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Istanbul on the edge

Turkey’s president claims victory in a referendum that would grant him immense power

Istanbul on edge as Turkey’s president claims victory in a referendum that would grant him immense power

ISTANBUL — April 16 felt like the first day of summer in the city. A bright day with lots of sun; streets bustling with people on their way to local schools used as polling stations; the sense of immense excitement about the results of Sunday’s presidential referendum palpable in the air.

Today, people were asked whether they were into the idea of Turkey turning into a presidential system from a parliamentary democracy. Late Sunday, President Recep Tayyip Erdogan claimed victory in a close referendum that will likely grant him sweeping new powers; critics say this will inch the country closer to authoritarianism while supporters argue it will make the executive branch more efficient. Since a failed July coup that cost the lives of 248 people, 47,000 people have been jailed and 120,000 fired or suspended from their jobs, Reuters reported.

In Zografeion, a Greek high school at the heart of Cihangir, Istanbul’s bohemian quarter, the corridors were packed. It was shortly after 10 a.m., and an elderly man was frantically searching for his polling box number on the electorate list attached to the school’s door.

Three policemen stationed at the entrance watched with little interest this man who apparently had forgotten to register his home address before the legal deadline and was thus barred from voting. A blonde woman carrying an infant entered the building just after the elderly man left with a sad expression on his face. She, however, seemed overjoyed.

Outside, on the roads leading to Istiklal Avenue and Gezi Park, the feeling of the first day of summer persisted. I watched early voters decked in their new summer clothes, searching for the best outdoor cafes to take refuge in whilst entering the anxious mood of expecting the results of a referendum with the power to change Turkey’s future.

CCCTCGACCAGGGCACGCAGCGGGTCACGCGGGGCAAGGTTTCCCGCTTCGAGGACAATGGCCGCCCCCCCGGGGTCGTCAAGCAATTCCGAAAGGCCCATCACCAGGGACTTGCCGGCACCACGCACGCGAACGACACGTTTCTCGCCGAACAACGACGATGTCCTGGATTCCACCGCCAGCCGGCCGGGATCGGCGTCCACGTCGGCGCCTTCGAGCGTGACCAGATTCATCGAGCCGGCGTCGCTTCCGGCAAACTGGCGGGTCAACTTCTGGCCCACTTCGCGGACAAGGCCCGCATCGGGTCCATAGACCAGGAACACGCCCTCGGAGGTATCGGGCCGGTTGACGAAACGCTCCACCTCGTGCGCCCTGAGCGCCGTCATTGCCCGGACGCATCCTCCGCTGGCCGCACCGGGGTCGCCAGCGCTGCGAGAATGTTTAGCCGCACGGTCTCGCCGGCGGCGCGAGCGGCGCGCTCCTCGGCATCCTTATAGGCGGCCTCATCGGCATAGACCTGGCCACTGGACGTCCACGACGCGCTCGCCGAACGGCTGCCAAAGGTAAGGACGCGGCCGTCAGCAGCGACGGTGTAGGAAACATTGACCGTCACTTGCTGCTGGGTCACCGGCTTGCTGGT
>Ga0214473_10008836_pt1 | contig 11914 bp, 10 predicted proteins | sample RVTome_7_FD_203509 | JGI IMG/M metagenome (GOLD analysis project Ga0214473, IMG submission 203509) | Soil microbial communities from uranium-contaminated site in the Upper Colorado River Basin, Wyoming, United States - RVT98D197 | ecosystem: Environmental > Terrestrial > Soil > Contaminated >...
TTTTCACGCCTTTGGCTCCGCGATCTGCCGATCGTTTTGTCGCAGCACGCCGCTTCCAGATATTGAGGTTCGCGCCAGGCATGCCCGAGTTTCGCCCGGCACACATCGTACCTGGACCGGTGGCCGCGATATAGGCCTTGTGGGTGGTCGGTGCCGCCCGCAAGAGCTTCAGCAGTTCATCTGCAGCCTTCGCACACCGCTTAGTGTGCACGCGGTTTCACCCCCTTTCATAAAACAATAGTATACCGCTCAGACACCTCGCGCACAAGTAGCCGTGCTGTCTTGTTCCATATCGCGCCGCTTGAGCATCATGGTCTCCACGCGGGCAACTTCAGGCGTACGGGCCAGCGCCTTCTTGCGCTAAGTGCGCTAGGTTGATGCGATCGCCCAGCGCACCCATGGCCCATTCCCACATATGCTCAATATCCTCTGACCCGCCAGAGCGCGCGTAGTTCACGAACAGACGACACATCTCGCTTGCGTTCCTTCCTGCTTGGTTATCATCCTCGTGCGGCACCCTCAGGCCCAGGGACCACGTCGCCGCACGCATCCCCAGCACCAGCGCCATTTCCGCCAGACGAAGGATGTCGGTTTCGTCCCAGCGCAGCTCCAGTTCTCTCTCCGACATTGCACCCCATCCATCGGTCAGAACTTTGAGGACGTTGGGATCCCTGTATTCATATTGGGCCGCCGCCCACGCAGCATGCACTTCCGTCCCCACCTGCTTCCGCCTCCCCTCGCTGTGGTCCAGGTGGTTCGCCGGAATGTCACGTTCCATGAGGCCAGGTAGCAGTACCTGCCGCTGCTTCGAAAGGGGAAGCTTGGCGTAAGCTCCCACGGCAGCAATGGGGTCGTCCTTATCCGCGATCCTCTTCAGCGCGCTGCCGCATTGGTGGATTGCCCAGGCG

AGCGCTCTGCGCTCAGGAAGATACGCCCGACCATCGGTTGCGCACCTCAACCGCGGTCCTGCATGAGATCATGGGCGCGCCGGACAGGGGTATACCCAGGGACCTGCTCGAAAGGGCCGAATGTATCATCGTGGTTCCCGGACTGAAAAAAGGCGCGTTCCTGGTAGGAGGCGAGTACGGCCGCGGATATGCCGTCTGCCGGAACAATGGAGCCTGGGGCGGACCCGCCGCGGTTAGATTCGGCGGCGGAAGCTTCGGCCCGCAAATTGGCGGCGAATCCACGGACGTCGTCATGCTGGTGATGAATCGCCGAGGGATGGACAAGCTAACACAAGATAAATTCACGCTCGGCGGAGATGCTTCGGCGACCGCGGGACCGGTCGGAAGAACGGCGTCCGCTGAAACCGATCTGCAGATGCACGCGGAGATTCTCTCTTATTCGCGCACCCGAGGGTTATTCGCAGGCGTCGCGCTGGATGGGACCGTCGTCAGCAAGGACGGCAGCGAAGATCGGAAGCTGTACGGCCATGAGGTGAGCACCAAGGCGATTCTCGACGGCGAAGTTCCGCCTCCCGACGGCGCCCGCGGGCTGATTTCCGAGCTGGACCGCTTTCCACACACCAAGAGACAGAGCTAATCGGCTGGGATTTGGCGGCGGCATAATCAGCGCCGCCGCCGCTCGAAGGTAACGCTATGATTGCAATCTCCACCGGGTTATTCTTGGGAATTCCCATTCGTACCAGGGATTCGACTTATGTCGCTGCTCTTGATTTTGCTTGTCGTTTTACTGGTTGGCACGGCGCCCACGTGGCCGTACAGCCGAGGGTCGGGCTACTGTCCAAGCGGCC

“I strongly value separation of powers and I just want to continue to enjoy living in this country,” Derya Demir, a former gallerist who voted in the seaside neighborhood of Emirgan, told VICE News.

Like her, many young Turks posted images of themselves voting on Instagram, asking their followers to do the same. (The participation rate in the referendum proved to be a dazzling 85 percent or more, so calls for mobilization seemed to have worked.)

But it was the image of Nusret Gokce, the Turkish meat chef who had become a social media phenomenon with his “salting the meat” pose, that created a frenzy in Turkey’s digital world. The social media star posted a picture of himself throwing the envelope into the ballot box in the pose of a chef salting a piece of meat. “It is done,” he wrote next to the image.

In the city’s luxurious Nisantasi neighborhood, I visited Nilufer Hatun highschool, packed with hundreds of voters. A stand selling soda was doing good business at the entrance.

Afterwards, in a coffee shop I met Emrah Usta, a specialist who works for the Turkish Presidency. “This is an extremely important referendum,” he told VICE News. “This is an opportunity to shape a new system in Turkey. This system will influence the future of the country.”

After the polls closed at 5 p.m., results started pouring in: more than 60 percent seemed to have voted yes, but that number started dropping swiftly in the course of a nail-biting two hours when all the country watched elections specials on the telly.

By 8 pm, it became clear that the margin of the Yes vote was less than 3 percent (1,293,033 votes in total). Half an hour later, the president called the prime minister to congratulate him for the win.

Streets were empty in Nisantasi when I left the coffee shop and started walking back to Taksim. People were still glued to their television sets in their living rooms, watching the results like an NBA Final. I learned that the opposition parties, who dispute the results, will demand a recount of the vote, the first sign of a long night in the city.

The other piece of news was equally interesting: Taksim was closed to car traffic as I walked near it. Around the square, car convoys were honking, celebrating the results. I overheard a group of riot cops receiving instructions on the radio, not to allow anyone to celebrate or protest the results.

At 9.30 pm sharp, I walked towards Taksim Square, now surrounded by activists. “We have made you President!” one of them shouted. It was still hot when I reached my apartment in Cihangir. From the silence of my living room I heard neighbors banging pots as a protest against the results, as well as car convoys on the street, honking to celebrate.

Then it started to rain in the city: an unsettling day of political drama had just reached its fidgety finale.

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Kaya Genc is an essayist from Istanbul. He is the author of “Under the Shadow: Rage and Revolution in Modern Turkey” (I.B. Tauris). Follow him on Twitter @kayagenc

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